With the calendar of the 1979 Book of Common Prayer the profile of All Saints Day was significantly advanced from the general practice the Anglican world.  Not simply a “red letter day” on the calendar with a set of propers of its own, as has always been the case in our BCP tradition--but a day that is now moved to the next Sunday and given the status of a Major Feast.  

Of course here at St. Andrew’s for a number of years a special day not only because of the meaningful memorial of our loved ones, but also because for a number of years now we have made the day the centerpiece of our Music Festival.  Mozart this morning, and looking ahead later to Thursday evening and the orchestral and choral offering of the Faure Requiem in a service of Holy Communion observing All Souls Day.  A plug for that evening, and “please tell your friends!”  Exceptionally beautiful and meaningful, and with thanks to all who make it possible through the Music Guild and the Friends of Music, who are acknowledged in the leaflet this morning—and may their tribe increase!  Enriching our Christian life and worship in so many deep and substantial ways always.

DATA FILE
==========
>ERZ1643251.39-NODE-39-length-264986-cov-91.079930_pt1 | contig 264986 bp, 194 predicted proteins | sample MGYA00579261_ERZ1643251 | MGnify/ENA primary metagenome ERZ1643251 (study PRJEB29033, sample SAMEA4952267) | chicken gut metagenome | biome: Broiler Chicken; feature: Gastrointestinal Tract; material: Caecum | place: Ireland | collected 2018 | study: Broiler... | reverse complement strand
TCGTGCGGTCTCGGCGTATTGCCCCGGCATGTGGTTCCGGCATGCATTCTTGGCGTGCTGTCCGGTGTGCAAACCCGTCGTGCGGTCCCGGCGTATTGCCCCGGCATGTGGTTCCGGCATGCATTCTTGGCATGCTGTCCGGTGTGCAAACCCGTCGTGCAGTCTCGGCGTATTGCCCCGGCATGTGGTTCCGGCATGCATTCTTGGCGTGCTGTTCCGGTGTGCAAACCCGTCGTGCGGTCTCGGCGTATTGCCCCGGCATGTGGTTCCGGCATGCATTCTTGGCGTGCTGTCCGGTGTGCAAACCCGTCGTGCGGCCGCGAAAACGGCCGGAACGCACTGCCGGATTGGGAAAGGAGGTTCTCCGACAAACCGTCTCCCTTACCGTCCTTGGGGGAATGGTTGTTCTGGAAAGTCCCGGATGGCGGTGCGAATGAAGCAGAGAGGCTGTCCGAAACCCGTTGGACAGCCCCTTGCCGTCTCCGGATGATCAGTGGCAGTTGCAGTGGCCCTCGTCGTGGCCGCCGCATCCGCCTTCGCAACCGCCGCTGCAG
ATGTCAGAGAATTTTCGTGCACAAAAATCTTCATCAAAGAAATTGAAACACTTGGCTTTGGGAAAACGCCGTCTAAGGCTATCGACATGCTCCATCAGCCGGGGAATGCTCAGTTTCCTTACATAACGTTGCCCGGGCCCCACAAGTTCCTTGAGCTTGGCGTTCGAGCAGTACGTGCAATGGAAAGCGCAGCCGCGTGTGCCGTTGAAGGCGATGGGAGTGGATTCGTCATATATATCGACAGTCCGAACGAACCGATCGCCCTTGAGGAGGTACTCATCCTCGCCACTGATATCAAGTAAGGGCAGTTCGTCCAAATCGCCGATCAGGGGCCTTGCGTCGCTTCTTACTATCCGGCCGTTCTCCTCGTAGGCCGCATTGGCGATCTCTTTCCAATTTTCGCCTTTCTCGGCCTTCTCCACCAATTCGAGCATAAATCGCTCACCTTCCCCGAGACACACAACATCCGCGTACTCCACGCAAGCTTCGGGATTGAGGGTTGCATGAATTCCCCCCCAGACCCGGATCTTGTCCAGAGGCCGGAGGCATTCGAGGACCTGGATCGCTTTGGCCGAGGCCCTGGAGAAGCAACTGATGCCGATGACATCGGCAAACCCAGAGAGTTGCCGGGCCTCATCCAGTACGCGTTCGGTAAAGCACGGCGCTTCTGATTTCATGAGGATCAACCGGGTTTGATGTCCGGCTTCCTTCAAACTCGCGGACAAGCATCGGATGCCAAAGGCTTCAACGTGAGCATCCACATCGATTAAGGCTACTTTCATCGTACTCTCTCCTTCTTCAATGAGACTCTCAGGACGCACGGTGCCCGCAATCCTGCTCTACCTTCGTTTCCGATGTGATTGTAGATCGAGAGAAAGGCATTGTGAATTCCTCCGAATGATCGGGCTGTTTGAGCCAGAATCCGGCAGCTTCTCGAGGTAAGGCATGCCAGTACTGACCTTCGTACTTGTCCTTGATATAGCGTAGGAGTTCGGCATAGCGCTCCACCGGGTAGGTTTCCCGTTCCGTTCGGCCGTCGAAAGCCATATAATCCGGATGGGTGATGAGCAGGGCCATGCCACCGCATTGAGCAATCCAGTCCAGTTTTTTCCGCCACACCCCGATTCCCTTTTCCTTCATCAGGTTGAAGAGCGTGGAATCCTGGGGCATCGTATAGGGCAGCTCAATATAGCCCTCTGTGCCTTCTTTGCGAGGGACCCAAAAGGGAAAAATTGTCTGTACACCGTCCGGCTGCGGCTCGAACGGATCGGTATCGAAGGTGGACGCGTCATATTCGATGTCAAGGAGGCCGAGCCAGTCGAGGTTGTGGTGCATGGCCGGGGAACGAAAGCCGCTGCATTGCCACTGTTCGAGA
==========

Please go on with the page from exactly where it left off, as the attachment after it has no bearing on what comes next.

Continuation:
These readings from scripture appointed for All Saints in Year C of our new Revised Common Lectionary are fascinating, and it was fun to talk them over at our midweek Bible Study Wednesday morning.  Daniel’s great vision, as the roaring winds of heaven swoop down and the great beasts explode from the depths of the sea, and then the promise of the coming of four “Kings,” perhaps a foreshadowing of the Four Horsemen of the Apocalypse in the sixth chapter of the Revelation to St. John--and into the subsequent cosmic drama this grand conclusion, “the holy ones of the Most High shall receive the kingdom and possess the kingdom forever—for ever and ever.”  Wow.